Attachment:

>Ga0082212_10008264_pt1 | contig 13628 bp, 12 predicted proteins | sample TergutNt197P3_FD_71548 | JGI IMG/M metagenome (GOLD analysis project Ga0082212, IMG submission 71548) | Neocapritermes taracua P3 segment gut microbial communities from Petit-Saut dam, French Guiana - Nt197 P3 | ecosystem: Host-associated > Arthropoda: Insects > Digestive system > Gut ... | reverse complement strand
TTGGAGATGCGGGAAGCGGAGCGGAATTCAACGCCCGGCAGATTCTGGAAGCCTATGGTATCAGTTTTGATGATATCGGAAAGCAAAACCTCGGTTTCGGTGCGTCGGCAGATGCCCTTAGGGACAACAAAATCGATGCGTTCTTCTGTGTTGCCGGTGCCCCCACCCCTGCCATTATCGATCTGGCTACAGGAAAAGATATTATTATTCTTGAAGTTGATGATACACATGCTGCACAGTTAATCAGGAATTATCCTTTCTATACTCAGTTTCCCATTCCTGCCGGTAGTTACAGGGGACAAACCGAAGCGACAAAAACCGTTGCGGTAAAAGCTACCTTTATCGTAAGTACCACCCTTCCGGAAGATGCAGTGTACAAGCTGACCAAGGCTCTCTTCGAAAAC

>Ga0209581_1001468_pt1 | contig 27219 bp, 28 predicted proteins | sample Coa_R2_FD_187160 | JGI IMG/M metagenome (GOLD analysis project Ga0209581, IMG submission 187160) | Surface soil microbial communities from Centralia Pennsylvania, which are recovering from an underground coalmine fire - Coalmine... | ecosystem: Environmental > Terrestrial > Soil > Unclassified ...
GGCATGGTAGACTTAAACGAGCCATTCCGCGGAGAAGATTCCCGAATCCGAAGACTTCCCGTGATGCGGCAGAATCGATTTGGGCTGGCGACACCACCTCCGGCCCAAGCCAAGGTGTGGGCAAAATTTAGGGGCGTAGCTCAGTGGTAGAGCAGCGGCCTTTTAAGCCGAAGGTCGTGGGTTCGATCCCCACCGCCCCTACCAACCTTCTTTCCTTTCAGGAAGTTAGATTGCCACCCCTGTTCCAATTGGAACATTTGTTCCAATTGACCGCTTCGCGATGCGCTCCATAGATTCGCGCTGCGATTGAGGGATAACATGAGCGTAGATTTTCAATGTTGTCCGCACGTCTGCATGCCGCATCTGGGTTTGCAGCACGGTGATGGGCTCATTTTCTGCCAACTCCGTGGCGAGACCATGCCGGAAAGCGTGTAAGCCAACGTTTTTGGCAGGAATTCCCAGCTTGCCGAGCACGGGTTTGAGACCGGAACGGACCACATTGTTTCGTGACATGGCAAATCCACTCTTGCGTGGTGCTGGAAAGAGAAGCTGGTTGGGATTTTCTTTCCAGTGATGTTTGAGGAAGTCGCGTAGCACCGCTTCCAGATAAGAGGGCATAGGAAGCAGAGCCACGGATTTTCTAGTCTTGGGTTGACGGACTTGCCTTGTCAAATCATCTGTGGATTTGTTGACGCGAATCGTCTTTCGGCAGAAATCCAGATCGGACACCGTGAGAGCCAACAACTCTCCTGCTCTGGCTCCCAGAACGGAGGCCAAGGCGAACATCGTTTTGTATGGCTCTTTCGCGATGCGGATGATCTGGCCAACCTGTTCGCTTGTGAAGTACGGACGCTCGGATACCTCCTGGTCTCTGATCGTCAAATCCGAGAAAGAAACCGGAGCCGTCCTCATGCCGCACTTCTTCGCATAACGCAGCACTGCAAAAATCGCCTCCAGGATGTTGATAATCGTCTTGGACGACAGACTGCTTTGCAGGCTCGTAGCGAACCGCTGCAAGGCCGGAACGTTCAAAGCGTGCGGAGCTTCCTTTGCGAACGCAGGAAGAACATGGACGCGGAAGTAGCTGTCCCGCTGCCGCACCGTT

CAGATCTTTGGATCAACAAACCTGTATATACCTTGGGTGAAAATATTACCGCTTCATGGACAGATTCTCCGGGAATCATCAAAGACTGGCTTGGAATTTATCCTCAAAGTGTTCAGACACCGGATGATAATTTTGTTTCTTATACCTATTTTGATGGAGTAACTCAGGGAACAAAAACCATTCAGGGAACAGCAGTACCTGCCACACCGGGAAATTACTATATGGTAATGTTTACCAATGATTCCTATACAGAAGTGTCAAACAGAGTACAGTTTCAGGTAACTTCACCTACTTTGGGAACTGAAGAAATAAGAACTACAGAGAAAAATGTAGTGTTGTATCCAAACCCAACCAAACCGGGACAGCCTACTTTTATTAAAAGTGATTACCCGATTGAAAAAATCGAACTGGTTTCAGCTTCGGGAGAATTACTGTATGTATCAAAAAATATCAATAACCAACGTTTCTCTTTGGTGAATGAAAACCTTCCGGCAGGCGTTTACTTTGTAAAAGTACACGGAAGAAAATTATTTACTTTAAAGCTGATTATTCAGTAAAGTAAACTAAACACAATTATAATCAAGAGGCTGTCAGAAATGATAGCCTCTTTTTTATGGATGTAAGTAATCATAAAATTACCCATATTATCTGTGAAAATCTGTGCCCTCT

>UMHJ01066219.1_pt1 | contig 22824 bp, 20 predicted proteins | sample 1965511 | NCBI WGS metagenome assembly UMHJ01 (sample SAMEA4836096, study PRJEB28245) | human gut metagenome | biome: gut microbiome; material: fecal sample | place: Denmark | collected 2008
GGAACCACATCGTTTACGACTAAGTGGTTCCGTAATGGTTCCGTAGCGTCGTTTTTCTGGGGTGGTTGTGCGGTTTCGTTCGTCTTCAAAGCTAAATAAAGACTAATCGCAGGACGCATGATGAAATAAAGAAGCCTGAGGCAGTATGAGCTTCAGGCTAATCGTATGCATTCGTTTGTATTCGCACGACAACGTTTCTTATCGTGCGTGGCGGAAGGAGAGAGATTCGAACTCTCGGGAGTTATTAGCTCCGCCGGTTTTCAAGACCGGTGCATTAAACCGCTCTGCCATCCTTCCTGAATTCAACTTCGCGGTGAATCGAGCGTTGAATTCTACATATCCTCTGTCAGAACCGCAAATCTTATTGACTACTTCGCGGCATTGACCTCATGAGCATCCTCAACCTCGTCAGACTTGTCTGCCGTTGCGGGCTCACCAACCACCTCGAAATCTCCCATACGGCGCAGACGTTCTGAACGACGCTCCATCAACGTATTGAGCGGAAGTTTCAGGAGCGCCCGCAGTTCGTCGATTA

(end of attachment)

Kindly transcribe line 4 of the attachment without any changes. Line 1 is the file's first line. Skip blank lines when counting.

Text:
GGCATGGTAGACTTAAACGAGCCATTCCGCGGAGAAGATTCCCGAATCCGAAGACTTCCCGTGATGCGGCAGAATCGATTTGGGCTGGCGACACCACCTCCGGCCCAAGCCAAGGTGTGGGCAAAATTTAGGGGCGTAGCTCAGTGGTAGAGCAGCGGCCTTTTAAGCCGAAGGTCGTGGGTTCGATCCCCACCGCCCCTACCAACCTTCTTTCCTTTCAGGAAGTTAGATTGCCACCCCTGTTCCAATTGGAACATTTGTTCCAATTGACCGCTTCGCGATGCGCTCCATAGATTCGCGCTGCGATTGAGGGATAACATGAGCGTAGATTTTCAATGTTGTCCGCACGTCTGCATGCCGCATCTGGGTTTGCAGCACGGTGATGGGCTCATTTTCTGCCAACTCCGTGGCGAGACCATGCCGGAAAGCGTGTAAGCCAACGTTTTTGGCAGGAATTCCCAGCTTGCCGAGCACGGGTTTGAGACCGGAACGGACCACATTGTTTCGTGACATGGCAAATCCACTCTTGCGTGGTGCTGGAAAGAGAAGCTGGTTGGGATTTTCTTTCCAGTGATGTTTGAGGAAGTCGCGTAGCACCGCTTCCAGATAAGAGGGCATAGGAAGCAGAGCCACGGATTTTCTAGTCTTGGGTTGACGGACTTGCCTTGTCAAATCATCTGTGGATTTGTTGACGCGAATCGTCTTTCGGCAGAAATCCAGATCGGACACCGTGAGAGCCAACAACTCTCCTGCTCTGGCTCCCAGAACGGAGGCCAAGGCGAACATCGTTTTGTATGGCTCTTTCGCGATGCGGATGATCTGGCCAACCTGTTCGCTTGTGAAGTACGGACGCTCGGATACCTCCTGGTCTCTGATCGTCAAATCCGAGAAAGAAACCGGAGCCGTCCTCATGCCGCACTTCTTCGCATAACGCAGCACTGCAAAAATCGCCTCCAGGATGTTGATAATCGTCTTGGACGACAGACTGCTTTGCAGGCTCGTAGCGAACCGCTGCAAGGCCGGAACGTTCAAAGCGTGCGGAGCTTCCTTTGCGAACGCAGGAAGAACATGGACGCGGAAGTAGCTGTCCCGCTGCCGCACCGTT